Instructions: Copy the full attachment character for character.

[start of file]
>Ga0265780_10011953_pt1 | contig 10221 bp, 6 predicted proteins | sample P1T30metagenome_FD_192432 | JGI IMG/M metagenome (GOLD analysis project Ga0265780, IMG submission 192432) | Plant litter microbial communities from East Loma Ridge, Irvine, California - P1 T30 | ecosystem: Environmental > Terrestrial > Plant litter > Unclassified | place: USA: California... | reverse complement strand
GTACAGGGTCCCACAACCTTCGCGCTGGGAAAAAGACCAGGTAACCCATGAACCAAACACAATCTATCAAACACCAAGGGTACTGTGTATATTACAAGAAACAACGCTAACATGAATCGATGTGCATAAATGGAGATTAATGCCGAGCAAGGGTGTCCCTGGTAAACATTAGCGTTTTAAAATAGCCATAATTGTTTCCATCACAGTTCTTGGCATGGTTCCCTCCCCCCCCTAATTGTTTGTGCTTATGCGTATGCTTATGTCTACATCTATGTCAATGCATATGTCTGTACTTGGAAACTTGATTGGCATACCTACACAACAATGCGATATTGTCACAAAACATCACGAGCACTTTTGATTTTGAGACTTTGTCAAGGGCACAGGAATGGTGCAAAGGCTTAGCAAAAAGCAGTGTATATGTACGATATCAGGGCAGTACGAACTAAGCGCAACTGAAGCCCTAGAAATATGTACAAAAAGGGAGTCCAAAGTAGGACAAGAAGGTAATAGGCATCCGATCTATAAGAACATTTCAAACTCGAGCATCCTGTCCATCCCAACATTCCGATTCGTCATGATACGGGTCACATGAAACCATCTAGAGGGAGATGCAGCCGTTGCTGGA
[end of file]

>Ga0265780_10011953_pt1 | contig 10221 bp, 6 predicted proteins | sample P1T30metagenome_FD_192432 | JGI IMG/M metagenome (GOLD analysis project Ga0265780, IMG submission 192432) | Plant litter microbial communities from East Loma Ridge, Irvine, California - P1 T30 | ecosystem: Environmental > Terrestrial > Plant litter > Unclassified | place: USA: California... | reverse complement strand
GTACAGGGTCCCACAACCTTCGCGCTGGGAAAAAGACCAGGTAACCCATGAACCAAACACAATCTATCAAACACCAAGGGTACTGTGTATATTACAAGAAACAACGCTAACATGAATCGATGTGCATAAATGGAGATTAATGCCGAGCAAGGGTGTCCCTGGTAAACATTAGCGTTTTAAAATAGCCATAATTGTTTCCATCACAGTTCTTGGCATGGTTCCCTCCCCCCCCTAATTGTTTGTGCTTATGCGTATGCTTATGTCTACATCTATGTCAATGCATATGTCTGTACTTGGAAACTTGATTGGCATACCTACACAACAATGCGATATTGTCACAAAACATCACGAGCACTTTTGATTTTGAGACTTTGTCAAGGGCACAGGAATGGTGCAAAGGCTTAGCAAAAAGCAGTGTATATGTACGATATCAGGGCAGTACGAACTAAGCGCAACTGAAGCCCTAGAAATATGTACAAAAAGGGAGTCCAAAGTAGGACAAGAAGGTAATAGGCATCCGATCTATAAGAACATTTCAAACTCGAGCATCCTGTCCATCCCAACATTCCGATTCGTCATGATACGGGTCACATGAAACCATCTAGAGGGAGATGCAGCCGTTGCTGGA